Trial court rejects guarantor's attempt to utilize a claim of negligent loan administration as an affirmative defense
Posted on 04/13/2015 at 10:45 AM by William Serangeli
On April 8, 2015, Chief Judge Arthur E. Gamble issued his Findings of Fact, Conclusions of Law and Judgment in Case No. EQCE075195. In those Findings of Fact, Chief Judge Gamble specifically rejected a Guarantor's affirmative defense that the guaranty should not be enforced because the lending bank was negligent in its loan administration. Specifically, the Guarantor had attempted to utilize the bank's own internal policies and requirements for financial covenants as evidence of negligent loan administration. Chief Judge Gamble ruled that 'If after pleading for forbearance and extensions of credit, a customer could use a bank's waiver of internal policies and controls against the bank to defeat liability on a loan or guaranty, there would be a chilling effect on the availability of credit. Banks would be reluctant to cooperate with customers to work out problem loans if their forbearance could be used against them in a collection action. The Court concluded that in the absence of expert testimony or published banking standards, a claim for negligent loan administration, if permitted, could not rest on the Bank's internal policies alone.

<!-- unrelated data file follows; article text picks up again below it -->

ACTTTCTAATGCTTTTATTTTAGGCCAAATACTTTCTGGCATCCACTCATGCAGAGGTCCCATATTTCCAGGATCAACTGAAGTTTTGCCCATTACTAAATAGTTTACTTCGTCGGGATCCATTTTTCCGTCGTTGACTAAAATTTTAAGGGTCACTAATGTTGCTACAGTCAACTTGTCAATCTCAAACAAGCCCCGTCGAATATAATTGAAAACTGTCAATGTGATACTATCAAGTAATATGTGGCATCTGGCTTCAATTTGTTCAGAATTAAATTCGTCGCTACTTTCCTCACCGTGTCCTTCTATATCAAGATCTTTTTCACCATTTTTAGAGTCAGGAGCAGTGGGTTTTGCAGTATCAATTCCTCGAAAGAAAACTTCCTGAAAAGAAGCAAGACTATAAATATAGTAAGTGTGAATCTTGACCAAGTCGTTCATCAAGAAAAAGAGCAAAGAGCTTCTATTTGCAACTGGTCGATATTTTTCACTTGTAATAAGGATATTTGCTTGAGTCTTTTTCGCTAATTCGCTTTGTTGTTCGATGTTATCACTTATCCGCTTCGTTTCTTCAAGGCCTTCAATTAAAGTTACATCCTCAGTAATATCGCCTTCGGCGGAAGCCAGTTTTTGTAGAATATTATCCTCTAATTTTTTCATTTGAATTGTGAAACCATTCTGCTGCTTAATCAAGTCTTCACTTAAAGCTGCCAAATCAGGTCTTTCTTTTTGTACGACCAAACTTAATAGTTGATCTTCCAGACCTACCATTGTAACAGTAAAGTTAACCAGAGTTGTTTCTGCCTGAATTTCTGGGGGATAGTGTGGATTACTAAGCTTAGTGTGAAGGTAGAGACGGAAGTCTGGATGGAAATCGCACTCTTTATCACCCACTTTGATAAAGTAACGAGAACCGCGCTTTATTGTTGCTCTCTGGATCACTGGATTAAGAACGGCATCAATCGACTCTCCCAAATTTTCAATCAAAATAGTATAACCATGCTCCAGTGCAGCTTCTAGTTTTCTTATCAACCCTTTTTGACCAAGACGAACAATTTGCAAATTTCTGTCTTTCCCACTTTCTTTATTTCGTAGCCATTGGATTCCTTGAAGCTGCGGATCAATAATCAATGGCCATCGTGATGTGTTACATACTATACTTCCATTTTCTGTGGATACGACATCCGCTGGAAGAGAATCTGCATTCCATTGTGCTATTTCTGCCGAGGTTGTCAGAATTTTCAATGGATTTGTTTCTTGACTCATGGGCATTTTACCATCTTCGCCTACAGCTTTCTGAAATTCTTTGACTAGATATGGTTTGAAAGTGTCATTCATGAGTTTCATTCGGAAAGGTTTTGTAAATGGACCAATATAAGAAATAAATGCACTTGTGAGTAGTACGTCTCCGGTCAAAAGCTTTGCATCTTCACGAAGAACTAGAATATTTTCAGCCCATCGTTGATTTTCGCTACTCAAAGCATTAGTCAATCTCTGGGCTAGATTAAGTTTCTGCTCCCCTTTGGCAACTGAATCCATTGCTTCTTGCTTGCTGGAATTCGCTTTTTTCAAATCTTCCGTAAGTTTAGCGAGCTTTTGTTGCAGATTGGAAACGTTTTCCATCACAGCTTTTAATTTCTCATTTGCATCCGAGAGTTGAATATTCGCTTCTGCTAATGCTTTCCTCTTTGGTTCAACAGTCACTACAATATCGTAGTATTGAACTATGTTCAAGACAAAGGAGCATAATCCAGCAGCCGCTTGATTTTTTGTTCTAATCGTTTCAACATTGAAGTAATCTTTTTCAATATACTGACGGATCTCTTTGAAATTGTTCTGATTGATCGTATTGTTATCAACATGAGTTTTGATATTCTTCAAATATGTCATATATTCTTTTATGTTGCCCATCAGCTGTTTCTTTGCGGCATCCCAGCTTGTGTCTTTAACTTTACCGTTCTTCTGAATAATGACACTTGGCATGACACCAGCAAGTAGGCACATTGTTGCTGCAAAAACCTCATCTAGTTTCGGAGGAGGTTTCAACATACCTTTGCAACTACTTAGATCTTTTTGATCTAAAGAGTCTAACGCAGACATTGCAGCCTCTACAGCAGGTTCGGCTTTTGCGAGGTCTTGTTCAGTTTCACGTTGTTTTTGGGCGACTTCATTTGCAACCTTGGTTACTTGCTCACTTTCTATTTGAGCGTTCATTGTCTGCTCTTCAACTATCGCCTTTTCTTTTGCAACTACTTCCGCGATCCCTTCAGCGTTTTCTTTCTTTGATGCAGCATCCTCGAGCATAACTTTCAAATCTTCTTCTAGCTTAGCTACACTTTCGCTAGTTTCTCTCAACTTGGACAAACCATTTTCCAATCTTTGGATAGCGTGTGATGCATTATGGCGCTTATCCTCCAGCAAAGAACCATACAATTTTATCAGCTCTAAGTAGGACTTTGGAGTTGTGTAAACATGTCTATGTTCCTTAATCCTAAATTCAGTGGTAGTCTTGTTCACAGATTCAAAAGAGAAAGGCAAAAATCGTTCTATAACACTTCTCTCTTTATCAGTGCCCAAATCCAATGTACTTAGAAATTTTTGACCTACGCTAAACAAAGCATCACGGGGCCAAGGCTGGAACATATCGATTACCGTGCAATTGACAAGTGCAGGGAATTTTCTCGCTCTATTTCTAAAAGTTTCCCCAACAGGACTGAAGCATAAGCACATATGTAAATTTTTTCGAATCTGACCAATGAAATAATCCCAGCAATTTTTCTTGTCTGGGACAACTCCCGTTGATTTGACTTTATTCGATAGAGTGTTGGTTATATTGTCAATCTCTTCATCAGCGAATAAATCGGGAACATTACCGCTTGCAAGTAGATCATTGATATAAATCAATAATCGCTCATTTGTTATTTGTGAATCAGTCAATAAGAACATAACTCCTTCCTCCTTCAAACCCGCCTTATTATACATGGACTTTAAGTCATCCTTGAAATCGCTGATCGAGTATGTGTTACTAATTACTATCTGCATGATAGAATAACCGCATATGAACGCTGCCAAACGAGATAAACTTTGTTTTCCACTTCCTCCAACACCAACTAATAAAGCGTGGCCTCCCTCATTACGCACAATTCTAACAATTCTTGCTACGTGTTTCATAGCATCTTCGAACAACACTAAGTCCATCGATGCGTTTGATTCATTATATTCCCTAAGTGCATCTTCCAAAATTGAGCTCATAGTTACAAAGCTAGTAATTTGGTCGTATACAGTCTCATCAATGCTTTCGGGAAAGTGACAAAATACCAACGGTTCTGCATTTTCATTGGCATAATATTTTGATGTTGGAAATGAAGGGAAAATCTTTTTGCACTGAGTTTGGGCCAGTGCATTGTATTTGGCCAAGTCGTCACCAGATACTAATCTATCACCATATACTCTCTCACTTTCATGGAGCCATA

The material in this blog is not intended, nor should it be construed or relied upon, as legal advice. Please consult with an attorney if specific legal information is needed.
Questions, Contact us today.
The material, whether written or oral (including videos) that is posted on the various blogs of Dickinson Law is not intended, nor should it be construed or relied upon, as legal advice. The opinions expressed in the various blog posting are those of the individual author, they may not reflect the opinions of the firm. Your use of the Dickinson Law blog postings does NOT create an attorney-client relationship between you and Dickinson, Mackaman, Tyler & Hagen, P.C. or any of its attorneys. If specific legal information is needed, please retain and consult with an attorney of your own selection.